Multi-segmented leaders are not a Back to the Future item; there is a more straightforward, better way. Getting rid of factory loops is not a trust-strength thing. It’s all about a better casting outcome
When you suddenly realize the kid you played a big part in raising surpasses you in fly fishing knowledge and skills, you cannot help ride-high on your self-worth ledger.
My stepson is a well-known and respected fishing guide, Captain Andrew Derr. He’s been at fishing and mainly fly fishing since childhood. His professional guiding career began in the Florida Keys in the 90s, followed by being the GM at New York City’s only fly shop, Urban Angler. Currently, and for close to two decades, guiding on Eastern Long Island, New York.
Andrew has been central in the striper story, made famous by the fishery itself but more expansively by Andrew’s good friend, Capt. Paul Dixon, and the book Paul and the fishery inspired – The Moon Pulled Up an Acre of Bass: A Flyrodder’s Odyssey by Peter Kaminsky, published in 2001.
How does that relate to leaders?
So, when it comes to leaders, Andrew, who has the finger dexterity of a neurosurgeon, can tie perfectly any series of leader knots while piloting his vessel in rough seas. During high winds, in near winter weather. Montauk’s version of the Atlantic Ocean meets a combination of currents that makes it treacherous on occasion. But, no matter the years of experience or outings per year a ‘regular’ fly fisher logs, it cannot match a pro’s when it comes to leader builds, knot-tying, nor guaranteeing knot security.
Most of us grew up with leaders made of any number of ‘best’ segmented leader rules, and that created resistance to accepting knotless leaders when they first arrived on the scene and anything that challenged doing away with apportioned construction of one. It’s still an argument that brings frost to some old timers’ disposition. Sorry, we’re leaving you behind.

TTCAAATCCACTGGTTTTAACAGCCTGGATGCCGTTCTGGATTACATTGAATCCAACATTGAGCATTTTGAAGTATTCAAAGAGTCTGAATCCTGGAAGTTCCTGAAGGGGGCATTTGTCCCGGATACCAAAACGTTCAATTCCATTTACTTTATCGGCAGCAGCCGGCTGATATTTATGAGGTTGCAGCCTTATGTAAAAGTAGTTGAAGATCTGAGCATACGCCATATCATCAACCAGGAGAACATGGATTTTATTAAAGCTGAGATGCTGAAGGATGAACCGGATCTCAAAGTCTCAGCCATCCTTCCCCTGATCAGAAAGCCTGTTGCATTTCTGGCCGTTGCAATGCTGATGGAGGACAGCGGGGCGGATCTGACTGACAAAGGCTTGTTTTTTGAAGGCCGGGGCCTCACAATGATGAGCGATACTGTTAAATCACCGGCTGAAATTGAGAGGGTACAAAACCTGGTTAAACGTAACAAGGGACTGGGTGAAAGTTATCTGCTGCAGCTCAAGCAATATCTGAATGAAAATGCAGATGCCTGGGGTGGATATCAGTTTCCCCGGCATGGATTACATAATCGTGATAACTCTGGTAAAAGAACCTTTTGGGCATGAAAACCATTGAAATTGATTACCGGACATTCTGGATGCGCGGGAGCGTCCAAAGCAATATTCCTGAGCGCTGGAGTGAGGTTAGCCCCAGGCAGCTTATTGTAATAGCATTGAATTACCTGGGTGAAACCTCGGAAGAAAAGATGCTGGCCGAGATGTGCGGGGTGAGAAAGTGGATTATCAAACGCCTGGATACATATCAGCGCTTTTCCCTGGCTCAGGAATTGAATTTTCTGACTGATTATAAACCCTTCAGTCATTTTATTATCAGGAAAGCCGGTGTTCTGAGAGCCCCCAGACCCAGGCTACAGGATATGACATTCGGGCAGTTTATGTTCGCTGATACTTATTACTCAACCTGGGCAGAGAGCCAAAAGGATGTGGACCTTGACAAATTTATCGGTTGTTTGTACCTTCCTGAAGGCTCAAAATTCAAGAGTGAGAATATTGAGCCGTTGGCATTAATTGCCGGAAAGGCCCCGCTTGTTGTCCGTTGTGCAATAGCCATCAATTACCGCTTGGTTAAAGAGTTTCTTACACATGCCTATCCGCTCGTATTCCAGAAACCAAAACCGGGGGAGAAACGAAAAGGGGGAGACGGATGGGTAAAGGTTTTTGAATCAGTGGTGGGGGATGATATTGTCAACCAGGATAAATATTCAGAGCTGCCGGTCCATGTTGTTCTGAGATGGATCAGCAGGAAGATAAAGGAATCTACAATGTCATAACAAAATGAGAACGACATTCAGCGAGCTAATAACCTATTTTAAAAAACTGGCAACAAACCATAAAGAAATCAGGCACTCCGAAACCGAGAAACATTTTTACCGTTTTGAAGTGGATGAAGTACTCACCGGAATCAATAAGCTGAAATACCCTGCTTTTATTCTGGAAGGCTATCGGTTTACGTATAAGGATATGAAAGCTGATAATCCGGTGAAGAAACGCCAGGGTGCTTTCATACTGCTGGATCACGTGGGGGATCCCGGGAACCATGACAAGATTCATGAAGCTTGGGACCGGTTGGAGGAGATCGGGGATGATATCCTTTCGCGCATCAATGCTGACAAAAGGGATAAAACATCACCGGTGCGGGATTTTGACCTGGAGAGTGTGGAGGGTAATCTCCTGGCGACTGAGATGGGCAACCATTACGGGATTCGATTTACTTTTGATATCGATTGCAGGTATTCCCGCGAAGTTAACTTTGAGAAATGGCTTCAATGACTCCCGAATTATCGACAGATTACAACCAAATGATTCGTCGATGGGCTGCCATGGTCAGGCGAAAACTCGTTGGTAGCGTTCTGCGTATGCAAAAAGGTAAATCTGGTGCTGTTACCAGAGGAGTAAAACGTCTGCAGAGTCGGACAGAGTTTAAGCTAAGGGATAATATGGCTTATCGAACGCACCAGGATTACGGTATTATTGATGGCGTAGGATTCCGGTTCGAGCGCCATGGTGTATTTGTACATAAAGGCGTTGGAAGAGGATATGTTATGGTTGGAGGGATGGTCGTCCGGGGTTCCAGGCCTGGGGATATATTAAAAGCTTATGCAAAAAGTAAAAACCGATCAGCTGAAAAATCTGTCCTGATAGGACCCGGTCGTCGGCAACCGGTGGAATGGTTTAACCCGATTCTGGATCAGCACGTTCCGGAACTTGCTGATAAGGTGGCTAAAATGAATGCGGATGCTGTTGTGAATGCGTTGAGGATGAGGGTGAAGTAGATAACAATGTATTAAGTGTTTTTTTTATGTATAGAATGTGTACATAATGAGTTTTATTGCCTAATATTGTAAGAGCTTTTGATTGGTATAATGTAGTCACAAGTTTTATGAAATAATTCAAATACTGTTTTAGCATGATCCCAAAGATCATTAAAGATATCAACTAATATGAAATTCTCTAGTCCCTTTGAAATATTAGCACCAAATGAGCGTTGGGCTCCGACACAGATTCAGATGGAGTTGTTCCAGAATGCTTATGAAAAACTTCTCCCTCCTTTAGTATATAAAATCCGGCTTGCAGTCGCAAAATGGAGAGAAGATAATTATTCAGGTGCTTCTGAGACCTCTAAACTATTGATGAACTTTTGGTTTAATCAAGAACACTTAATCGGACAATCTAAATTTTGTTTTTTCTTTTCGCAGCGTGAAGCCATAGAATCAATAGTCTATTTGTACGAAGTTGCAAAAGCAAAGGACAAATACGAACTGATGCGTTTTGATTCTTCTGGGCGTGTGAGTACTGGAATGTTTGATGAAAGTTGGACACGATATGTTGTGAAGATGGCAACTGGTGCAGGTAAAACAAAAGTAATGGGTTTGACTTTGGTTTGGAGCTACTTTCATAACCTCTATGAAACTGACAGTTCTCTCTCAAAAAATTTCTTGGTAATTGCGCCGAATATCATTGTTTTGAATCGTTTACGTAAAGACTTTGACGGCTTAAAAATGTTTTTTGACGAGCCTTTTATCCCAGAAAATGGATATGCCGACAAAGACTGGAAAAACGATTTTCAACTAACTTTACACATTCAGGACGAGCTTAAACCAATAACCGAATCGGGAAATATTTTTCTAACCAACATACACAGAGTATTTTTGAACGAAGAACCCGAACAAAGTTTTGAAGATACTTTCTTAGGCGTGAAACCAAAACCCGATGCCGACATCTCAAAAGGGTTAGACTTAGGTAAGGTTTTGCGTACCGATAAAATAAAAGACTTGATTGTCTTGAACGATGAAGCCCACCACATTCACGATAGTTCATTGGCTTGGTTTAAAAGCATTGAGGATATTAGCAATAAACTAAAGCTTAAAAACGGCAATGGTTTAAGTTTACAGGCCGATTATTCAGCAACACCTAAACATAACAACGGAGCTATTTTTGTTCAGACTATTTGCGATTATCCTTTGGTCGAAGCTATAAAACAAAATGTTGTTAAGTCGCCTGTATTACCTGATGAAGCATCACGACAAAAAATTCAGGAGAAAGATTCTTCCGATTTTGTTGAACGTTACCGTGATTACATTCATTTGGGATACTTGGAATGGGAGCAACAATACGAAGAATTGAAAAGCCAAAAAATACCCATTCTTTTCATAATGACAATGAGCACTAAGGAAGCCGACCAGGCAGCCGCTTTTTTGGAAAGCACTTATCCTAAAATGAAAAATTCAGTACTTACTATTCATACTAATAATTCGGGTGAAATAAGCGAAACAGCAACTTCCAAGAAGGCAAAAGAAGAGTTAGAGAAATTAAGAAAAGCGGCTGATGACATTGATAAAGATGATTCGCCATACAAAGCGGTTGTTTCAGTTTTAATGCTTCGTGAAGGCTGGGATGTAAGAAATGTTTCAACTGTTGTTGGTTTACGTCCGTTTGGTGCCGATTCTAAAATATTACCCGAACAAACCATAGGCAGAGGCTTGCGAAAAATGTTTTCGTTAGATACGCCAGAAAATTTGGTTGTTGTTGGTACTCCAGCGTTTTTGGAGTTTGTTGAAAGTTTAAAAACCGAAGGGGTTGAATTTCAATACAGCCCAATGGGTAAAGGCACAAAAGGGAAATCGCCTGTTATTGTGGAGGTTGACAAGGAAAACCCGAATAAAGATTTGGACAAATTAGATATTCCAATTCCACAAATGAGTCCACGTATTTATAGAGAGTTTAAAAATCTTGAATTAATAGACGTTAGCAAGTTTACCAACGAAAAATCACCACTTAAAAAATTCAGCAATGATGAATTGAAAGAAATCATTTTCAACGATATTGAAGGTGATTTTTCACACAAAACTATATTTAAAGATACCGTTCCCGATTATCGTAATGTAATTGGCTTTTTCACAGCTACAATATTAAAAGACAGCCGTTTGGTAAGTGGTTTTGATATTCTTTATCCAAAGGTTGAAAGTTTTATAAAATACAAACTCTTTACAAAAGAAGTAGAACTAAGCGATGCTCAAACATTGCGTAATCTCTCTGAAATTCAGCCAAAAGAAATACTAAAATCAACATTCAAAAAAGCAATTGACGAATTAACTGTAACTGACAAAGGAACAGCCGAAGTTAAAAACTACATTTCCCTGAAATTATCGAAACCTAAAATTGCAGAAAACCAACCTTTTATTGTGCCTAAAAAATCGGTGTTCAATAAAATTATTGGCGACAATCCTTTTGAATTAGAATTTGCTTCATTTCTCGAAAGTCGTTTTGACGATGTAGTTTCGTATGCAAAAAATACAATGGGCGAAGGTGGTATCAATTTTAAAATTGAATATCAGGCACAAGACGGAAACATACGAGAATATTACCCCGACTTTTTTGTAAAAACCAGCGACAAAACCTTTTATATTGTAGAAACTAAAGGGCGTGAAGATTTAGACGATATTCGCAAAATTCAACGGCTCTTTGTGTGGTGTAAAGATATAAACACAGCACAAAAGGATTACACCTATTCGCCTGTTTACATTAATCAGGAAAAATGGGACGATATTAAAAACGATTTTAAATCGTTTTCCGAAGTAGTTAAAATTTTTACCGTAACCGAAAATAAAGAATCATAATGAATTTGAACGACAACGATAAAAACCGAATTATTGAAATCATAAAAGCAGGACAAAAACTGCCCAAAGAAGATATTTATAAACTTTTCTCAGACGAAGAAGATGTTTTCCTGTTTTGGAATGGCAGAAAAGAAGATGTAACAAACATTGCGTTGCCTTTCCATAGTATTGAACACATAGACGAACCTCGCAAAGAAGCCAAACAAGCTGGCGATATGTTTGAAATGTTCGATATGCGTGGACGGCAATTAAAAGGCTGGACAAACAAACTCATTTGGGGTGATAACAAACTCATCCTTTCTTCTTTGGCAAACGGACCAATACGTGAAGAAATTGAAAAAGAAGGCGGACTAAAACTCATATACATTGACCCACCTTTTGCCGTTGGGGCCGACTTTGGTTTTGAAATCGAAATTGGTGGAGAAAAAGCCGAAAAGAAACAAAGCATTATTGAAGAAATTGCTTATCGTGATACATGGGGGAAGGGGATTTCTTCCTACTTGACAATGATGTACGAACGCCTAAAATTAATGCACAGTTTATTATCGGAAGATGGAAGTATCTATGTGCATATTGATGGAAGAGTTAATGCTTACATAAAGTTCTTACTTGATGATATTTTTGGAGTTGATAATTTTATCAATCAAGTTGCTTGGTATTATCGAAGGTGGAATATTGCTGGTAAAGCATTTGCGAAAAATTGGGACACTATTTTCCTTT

It was a good argument, but . . .
The most prevalent arguments against knotless are: They are not nearly as good at presenting a fly as multi-segmented leaders or making the casting more effortless. In addition, the cost expense of knotless leaders is many times higher versus carrying around spools of graduated diameter leader materials.
When you tie from scratch, you know exactly where each piece begins and ends and its strength, but not so with tapered knotless leaders. That makes it more challenging to know exactly how much good tippet you’re starting with or how much remains (if any) after you begin changing flies throughout the day.
Then there was the light. Was it tippet gage, tippet rings, or something else?
You do not have to tie up a bunch of segmented leaders. You can make soft landings, enjoy good casting, and don’t have to buy $200 worth of knotless leaders each year when you switch to knotless leaders and tippet rings. On the contrary, tie on a knotless leader and, depending on its length and pound test strength, cut it off at plus or minus, 18″ to 24″. No, you do not need to guess at a pound test cutoff suitable for dry fly fishing for trouts or streamers for salmons, tarpon, and Alaska size rainbows – get a tippet gage.
With tippet rings, a knotless leader usually turns into serviceable for two years
Although when an outing targets Florida Keys’ Megalops atlanticus, no one should be afraid they’re going to lose an 80-pound because of a tippet ring. They are available up to 40-pound test and have no joint or burrs.
Anyway, it’s useless to teach old dogs new tricks most of the time, but with the band of merry men of the Miami luncheon crowd: Norman Duncan, Flip Pallot, Pat Ford, Marty Arostegui, Chico Fernandez, and a few others welded loops are the Devils Playground, and multi-segmented leaders are the hydroxychloroquine of leader builds.
Here’s Mad River Outfitters’ Brian Flechsig with his friend Flip Pallot who goes 21st Century on leader builds . . .